Parker House Rolls

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You will probably dream about wrapping yourself in one of these buttery, pillowy-soft rolls on a cold day.  Ok, maybe you don’t dream about food like I do, but I hope you will make these and fill your house with the scent of freshly baked bread and butter taking a snooze in the oven together.

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I made these so many times trying to perfect the recipe.  I burned the bottom of the rolls EVERY SINGLE TIME.  Likely from the quantity of butter and baking the rolls too close to the bottom of the oven and overbaking them…so many variables.  I started by tucking a little knob of butter inside each roll because I randomly read somewhere that you were supposed to do that; all that accomplished was melting out, creating a frying pan full of butter in the bottom of the pan armed and ready to burn my rolls.  I gave up on this idea eventually and settled for buttering the rolls after they were baked, which is obviously better anyway because the butter stays where it’s supposed to and you actually taste it.

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But one day, I finally did it!  They were not burnt, but had the most perfect golden-brown, slightly crisp bottom that made me want to cry with joy and pride.  (This was also the day I didn’t overcook a prime rib, too.)  The folding technique can be a little tricky, so I recommend using these instructions to give you some visuals on how to do it.  I accidentally made them with the fold upside-down, but it honestly does not matter one bit.  Make them your own! The shape will be perfectly imperfect, but they will be so golden-brown, warm and inviting that no one will notice when you serve them.  And make sure you serve with pleeeenty of butter for slathering.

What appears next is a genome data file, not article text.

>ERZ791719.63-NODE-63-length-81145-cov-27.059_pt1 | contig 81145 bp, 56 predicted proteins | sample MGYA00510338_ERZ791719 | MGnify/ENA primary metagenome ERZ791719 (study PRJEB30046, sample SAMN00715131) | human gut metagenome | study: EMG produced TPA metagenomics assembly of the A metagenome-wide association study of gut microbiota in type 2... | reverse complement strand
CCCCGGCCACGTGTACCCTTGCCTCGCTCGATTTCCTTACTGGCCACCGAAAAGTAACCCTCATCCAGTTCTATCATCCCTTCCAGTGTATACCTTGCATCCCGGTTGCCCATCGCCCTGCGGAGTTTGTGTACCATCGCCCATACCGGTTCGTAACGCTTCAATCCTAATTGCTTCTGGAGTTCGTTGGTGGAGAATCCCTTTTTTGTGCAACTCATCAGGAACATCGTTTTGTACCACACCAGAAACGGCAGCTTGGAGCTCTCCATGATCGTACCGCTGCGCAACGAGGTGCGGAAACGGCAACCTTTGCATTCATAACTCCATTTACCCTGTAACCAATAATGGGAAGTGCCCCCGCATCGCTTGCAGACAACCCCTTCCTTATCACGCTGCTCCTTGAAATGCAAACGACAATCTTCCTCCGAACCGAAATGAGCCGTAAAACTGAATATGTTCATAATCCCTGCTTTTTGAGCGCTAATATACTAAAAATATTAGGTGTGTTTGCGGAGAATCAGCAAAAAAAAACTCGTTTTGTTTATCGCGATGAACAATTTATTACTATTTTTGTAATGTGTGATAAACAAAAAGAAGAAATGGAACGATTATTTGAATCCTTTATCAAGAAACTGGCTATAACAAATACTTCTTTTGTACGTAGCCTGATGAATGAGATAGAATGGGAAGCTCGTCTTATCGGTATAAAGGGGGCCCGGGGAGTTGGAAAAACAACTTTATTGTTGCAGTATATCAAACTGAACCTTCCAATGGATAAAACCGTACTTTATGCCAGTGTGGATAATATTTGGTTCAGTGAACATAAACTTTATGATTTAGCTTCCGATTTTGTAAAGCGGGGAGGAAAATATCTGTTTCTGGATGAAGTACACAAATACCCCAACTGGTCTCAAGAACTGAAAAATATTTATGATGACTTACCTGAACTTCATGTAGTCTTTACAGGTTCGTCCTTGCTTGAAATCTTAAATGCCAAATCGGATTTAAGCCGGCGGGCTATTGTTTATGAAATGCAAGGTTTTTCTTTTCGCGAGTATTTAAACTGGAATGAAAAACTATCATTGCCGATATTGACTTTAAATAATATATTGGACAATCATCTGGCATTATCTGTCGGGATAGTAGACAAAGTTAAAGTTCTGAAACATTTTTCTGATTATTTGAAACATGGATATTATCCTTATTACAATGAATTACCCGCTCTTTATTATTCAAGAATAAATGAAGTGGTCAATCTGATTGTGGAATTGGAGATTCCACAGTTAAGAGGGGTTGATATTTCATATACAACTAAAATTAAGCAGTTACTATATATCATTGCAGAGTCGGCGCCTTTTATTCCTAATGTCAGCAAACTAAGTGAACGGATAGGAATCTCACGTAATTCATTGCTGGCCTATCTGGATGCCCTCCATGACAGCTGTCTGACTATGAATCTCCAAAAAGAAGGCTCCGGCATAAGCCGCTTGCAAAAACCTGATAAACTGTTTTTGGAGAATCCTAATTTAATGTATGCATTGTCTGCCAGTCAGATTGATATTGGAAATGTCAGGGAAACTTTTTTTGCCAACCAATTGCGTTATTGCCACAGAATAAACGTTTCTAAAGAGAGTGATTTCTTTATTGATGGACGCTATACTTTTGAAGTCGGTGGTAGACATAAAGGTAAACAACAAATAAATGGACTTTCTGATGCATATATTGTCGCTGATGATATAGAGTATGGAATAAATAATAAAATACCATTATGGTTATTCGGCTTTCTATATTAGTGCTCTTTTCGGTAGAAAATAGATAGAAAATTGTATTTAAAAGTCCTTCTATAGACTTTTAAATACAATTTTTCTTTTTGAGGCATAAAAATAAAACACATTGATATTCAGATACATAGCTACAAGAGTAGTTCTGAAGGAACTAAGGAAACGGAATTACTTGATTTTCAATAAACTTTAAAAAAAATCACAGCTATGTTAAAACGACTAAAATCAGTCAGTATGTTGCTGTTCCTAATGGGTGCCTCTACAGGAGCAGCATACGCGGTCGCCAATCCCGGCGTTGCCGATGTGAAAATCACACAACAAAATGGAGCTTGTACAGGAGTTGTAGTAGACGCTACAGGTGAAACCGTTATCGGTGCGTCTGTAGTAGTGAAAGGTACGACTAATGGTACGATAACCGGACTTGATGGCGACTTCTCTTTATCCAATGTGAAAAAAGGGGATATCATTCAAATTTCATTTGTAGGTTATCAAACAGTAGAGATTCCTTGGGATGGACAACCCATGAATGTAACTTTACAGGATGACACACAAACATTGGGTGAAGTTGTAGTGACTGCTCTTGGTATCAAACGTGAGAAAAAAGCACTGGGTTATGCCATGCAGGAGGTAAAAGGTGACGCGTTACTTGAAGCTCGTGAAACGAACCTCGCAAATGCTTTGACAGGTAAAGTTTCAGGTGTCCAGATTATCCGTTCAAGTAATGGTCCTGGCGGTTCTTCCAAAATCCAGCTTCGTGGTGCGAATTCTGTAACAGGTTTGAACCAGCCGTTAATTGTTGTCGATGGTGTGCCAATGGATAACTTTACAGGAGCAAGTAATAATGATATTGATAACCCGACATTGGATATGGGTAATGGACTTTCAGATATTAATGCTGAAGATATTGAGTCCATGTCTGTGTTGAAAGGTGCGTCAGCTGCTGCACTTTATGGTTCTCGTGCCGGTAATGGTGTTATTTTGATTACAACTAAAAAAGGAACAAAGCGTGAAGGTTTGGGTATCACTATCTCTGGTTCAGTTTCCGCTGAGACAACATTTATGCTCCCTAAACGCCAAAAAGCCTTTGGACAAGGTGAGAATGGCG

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Yield: 16 rolls



3 cups (361 grams) all-purpose flour

2-1/2 teaspoons instant yeast

3 tablespoons (39 grams) sugar

1-1/4 teaspoons salt

1/4 cup (50 grams) potato flour

3 tablespoons (43 grams) butter, at room temperature

1 cup (227 grams) milk, warmed slightly

1 large egg, at room temperature

5 tablespoons (50 to 57 grams) melted butter, for brushing

Flaky sea salt, for topping



In the bowl of a stand mixer fitted with the dough hook, combine all of the ingredients except the melted butter and sea salt.  Knead the dough for 7 to 8 minutes until it’s smooth; it may still stick to the bottom of the bowl but should pull away from the sides.  Lightly flour a work surface and turn out the dough, kneading by hand just until it comes together.  Transfer to a lightly greased bowl, cover and let rise for 90 minutes.  It may not look like it’s rising much at first, but will pick up speed towards the end.  It may not quite be doubled in volume.

Grease a 9 x 13-inch baking dish with melted butter.

Transfer the dough onto a lightly floured work surface.  Divide in half and pat one into an 8 x 12-inch rectangle.  Brush the dough lightly with the melted butter.  Divide this rectangle in half lengthwise to have two 4 x 12-inch rectangles.  Fold each rectangle on top of itself lengthwise, leaving a 1/2-inch border of with just one layer of dough.  Cut each rectangle into 4 equal pieces.  Transfer the 8 rolls to the prepared baking dish.  Repeat with the remaining dough half to form another 8 rolls.  You should have 4 rows of 4 rolls in the baking dish.  Cover the pan and let rise in a warm place for 45 minutes to 1 hour, until the dough has puffed.

Preheat the oven to 350° and place a baking rack in the middle of the oven.  Brush the dough with remaining melted butter and sprinkle with flaky sea salt.  Bake for 20 to 25 minutes, until golden brown and set to the touch.  Remove from the oven and let cool slightly before serving.  Brush with additional melted butter and sprinkle a little more salt on while still warm.


Inspiration: Parker House Rolls,


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